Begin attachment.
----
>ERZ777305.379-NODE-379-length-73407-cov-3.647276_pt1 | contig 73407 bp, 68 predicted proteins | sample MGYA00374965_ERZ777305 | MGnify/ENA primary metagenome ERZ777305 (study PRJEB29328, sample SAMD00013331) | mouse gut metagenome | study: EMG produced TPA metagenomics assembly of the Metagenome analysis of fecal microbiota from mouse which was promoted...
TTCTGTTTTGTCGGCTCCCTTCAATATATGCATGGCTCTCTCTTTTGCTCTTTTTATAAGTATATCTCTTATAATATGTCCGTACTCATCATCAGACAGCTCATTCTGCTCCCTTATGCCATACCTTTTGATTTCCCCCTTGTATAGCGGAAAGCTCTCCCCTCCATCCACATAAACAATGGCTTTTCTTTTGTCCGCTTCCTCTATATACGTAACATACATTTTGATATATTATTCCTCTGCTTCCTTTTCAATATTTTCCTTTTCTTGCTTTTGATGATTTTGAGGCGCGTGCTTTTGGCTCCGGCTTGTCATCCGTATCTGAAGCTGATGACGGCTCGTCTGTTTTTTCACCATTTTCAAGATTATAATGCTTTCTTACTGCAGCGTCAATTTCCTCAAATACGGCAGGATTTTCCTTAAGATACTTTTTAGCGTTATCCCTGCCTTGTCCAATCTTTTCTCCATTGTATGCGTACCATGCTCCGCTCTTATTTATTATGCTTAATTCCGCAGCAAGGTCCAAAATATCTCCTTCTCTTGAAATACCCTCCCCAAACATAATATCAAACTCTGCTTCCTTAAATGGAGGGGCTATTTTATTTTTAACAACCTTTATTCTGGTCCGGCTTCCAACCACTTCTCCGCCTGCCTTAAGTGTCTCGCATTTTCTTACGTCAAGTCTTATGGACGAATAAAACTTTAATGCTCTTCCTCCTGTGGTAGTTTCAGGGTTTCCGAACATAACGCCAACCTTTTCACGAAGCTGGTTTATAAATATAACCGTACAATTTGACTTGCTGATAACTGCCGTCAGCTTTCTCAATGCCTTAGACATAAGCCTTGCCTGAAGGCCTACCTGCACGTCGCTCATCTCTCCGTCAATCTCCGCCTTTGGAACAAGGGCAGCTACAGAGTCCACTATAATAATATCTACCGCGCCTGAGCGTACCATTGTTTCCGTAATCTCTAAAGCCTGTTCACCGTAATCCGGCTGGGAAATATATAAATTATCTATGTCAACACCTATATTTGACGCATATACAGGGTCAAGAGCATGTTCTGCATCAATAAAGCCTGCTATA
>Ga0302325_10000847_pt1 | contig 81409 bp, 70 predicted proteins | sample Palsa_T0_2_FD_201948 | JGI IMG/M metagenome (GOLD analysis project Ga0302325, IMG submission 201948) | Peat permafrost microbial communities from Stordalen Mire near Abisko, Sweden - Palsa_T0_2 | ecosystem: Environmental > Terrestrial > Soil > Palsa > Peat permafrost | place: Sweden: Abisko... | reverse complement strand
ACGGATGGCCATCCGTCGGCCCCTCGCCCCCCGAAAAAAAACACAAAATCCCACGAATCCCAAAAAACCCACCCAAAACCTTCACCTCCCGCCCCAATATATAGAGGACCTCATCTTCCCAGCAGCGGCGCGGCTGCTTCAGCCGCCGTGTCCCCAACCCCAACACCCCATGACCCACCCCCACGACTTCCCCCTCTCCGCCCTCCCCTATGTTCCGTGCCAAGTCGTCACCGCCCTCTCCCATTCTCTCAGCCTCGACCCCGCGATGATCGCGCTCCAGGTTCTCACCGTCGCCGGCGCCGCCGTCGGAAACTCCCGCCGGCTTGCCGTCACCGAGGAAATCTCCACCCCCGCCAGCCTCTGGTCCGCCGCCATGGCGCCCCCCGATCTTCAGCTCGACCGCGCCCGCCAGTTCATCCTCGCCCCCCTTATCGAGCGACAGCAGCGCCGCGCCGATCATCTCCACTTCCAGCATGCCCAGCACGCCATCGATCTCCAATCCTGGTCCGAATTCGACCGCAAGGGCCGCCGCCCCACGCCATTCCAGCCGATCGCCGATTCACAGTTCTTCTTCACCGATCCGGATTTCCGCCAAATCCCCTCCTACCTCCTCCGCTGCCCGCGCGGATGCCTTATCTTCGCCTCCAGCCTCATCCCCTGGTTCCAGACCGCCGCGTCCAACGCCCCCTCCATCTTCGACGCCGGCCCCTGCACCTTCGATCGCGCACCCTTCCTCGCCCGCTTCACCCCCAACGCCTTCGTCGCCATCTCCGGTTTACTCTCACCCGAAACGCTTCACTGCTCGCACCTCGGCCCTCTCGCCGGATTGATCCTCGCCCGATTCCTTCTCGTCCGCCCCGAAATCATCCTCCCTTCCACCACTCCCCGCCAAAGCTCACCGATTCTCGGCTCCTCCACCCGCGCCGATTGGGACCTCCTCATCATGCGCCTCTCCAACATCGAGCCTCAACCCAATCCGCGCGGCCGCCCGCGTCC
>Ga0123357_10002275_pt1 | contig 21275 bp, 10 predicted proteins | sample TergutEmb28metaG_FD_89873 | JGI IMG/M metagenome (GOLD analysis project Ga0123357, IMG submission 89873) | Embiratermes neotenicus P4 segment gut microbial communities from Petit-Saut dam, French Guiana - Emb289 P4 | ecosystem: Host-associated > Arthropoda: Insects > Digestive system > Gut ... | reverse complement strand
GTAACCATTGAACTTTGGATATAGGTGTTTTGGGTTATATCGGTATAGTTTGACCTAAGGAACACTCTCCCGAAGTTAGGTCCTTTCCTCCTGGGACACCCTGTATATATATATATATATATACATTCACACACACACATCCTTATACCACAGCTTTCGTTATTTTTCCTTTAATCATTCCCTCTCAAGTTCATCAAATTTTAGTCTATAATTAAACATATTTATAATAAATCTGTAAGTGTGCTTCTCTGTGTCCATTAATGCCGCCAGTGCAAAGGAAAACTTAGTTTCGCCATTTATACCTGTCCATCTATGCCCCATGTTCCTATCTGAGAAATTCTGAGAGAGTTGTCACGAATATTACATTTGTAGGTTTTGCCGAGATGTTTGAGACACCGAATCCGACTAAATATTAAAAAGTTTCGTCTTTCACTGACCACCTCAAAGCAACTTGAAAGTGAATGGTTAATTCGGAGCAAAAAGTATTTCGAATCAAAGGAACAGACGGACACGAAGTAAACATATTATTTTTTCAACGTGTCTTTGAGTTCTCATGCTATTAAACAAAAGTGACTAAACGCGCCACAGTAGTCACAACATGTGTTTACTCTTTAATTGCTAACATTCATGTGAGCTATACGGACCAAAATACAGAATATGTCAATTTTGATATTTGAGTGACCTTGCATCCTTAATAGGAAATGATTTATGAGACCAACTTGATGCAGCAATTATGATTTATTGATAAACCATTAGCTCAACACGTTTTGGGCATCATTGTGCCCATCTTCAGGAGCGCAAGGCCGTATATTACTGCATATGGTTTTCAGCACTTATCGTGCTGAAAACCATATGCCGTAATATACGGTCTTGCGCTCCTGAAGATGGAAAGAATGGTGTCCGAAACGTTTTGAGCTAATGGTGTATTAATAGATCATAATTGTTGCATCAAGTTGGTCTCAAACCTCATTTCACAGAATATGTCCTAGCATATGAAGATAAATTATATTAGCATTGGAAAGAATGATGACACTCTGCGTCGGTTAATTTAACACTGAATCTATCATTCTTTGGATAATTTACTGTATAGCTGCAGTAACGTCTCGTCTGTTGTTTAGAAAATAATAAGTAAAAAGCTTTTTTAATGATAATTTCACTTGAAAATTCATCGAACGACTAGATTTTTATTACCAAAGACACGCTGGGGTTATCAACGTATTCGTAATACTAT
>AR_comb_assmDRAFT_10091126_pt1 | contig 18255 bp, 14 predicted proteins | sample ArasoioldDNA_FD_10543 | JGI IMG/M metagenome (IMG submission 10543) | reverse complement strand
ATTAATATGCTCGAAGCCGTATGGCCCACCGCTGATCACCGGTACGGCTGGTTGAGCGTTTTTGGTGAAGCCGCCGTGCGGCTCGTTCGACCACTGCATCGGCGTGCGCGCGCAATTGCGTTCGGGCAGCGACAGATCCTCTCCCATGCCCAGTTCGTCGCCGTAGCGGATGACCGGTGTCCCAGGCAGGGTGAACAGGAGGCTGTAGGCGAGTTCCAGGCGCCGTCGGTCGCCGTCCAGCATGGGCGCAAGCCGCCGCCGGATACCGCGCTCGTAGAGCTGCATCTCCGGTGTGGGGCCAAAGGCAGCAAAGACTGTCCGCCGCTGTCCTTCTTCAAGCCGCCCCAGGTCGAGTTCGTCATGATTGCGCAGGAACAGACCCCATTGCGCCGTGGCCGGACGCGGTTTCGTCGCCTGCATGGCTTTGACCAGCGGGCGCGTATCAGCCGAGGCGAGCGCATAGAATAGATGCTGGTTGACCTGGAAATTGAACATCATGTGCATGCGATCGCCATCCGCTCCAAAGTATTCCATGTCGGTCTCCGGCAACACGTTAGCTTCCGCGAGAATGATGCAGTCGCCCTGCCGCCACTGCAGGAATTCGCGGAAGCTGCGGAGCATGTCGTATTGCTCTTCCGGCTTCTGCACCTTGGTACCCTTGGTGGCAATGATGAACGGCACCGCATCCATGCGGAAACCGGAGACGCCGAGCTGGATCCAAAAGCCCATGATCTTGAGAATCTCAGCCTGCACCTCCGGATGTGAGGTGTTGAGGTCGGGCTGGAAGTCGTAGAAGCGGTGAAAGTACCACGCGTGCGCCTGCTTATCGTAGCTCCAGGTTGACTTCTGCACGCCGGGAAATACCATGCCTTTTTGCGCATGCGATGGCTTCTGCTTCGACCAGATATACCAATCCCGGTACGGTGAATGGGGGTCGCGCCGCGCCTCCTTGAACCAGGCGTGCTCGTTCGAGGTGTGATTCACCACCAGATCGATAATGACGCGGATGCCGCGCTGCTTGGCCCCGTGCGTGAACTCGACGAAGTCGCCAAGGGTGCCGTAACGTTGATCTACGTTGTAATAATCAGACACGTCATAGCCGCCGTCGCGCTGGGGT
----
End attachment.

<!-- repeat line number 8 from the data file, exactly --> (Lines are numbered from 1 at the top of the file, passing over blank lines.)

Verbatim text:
ATTAATATGCTCGAAGCCGTATGGCCCACCGCTGATCACCGGTACGGCTGGTTGAGCGTTTTTGGTGAAGCCGCCGTGCGGCTCGTTCGACCACTGCATCGGCGTGCGCGCGCAATTGCGTTCGGGCAGCGACAGATCCTCTCCCATGCCCAGTTCGTCGCCGTAGCGGATGACCGGTGTCCCAGGCAGGGTGAACAGGAGGCTGTAGGCGAGTTCCAGGCGCCGTCGGTCGCCGTCCAGCATGGGCGCAAGCCGCCGCCGGATACCGCGCTCGTAGAGCTGCATCTCCGGTGTGGGGCCAAAGGCAGCAAAGACTGTCCGCCGCTGTCCTTCTTCAAGCCGCCCCAGGTCGAGTTCGTCATGATTGCGCAGGAACAGACCCCATTGCGCCGTGGCCGGACGCGGTTTCGTCGCCTGCATGGCTTTGACCAGCGGGCGCGTATCAGCCGAGGCGAGCGCATAGAATAGATGCTGGTTGACCTGGAAATTGAACATCATGTGCATGCGATCGCCATCCGCTCCAAAGTATTCCATGTCGGTCTCCGGCAACACGTTAGCTTCCGCGAGAATGATGCAGTCGCCCTGCCGCCACTGCAGGAATTCGCGGAAGCTGCGGAGCATGTCGTATTGCTCTTCCGGCTTCTGCACCTTGGTACCCTTGGTGGCAATGATGAACGGCACCGCATCCATGCGGAAACCGGAGACGCCGAGCTGGATCCAAAAGCCCATGATCTTGAGAATCTCAGCCTGCACCTCCGGATGTGAGGTGTTGAGGTCGGGCTGGAAGTCGTAGAAGCGGTGAAAGTACCACGCGTGCGCCTGCTTATCGTAGCTCCAGGTTGACTTCTGCACGCCGGGAAATACCATGCCTTTTTGCGCATGCGATGGCTTCTGCTTCGACCAGATATACCAATCCCGGTACGGTGAATGGGGGTCGCGCCGCGCCTCCTTGAACCAGGCGTGCTCGTTCGAGGTGTGATTCACCACCAGATCGATAATGACGCGGATGCCGCGCTGCTTGGCCCCGTGCGTGAACTCGACGAAGTCGCCAAGGGTGCCGTAACGTTGATCTACGTTGTAATAATCAGACACGTCATAGCCGCCGTCGCGCTGGGGT